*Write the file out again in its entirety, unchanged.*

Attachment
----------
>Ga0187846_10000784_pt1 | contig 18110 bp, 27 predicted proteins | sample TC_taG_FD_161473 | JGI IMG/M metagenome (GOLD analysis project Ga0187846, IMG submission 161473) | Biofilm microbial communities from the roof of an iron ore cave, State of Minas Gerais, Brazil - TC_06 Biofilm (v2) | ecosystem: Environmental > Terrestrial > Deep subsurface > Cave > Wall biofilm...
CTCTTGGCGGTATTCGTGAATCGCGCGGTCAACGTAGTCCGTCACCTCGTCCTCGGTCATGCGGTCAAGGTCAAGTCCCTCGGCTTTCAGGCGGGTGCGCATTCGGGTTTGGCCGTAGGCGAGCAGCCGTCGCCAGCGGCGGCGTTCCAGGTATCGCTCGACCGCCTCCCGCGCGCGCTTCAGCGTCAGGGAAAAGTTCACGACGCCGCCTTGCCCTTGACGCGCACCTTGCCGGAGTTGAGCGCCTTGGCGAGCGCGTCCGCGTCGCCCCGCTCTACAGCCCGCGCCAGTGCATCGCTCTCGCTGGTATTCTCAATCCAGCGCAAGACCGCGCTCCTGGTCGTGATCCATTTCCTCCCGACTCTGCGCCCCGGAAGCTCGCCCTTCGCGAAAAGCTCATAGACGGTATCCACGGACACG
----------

>Ga0187846_10000784_pt1 | contig 18110 bp, 27 predicted proteins | sample TC_taG_FD_161473 | JGI IMG/M metagenome (GOLD analysis project Ga0187846, IMG submission 161473) | Biofilm microbial communities from the roof of an iron ore cave, State of Minas Gerais, Brazil - TC_06 Biofilm (v2) | ecosystem: Environmental > Terrestrial > Deep subsurface > Cave > Wall biofilm...
CTCTTGGCGGTATTCGTGAATCGCGCGGTCAACGTAGTCCGTCACCTCGTCCTCGGTCATGCGGTCAAGGTCAAGTCCCTCGGCTTTCAGGCGGGTGCGCATTCGGGTTTGGCCGTAGGCGAGCAGCCGTCGCCAGCGGCGGCGTTCCAGGTATCGCTCGACCGCCTCCCGCGCGCGCTTCAGCGTCAGGGAAAAGTTCACGACGCCGCCTTGCCCTTGACGCGCACCTTGCCGGAGTTGAGCGCCTTGGCGAGCGCGTCCGCGTCGCCCCGCTCTACAGCCCGCGCCAGTGCATCGCTCTCGCTGGTATTCTCAATCCAGCGCAAGACCGCGCTCCTGGTCGTGATCCATTTCCTCCCGACTCTGCGCCCCGGAAGCTCGCCCTTCGCGAAAAGCTCATAGACGGTATCCACGGACACG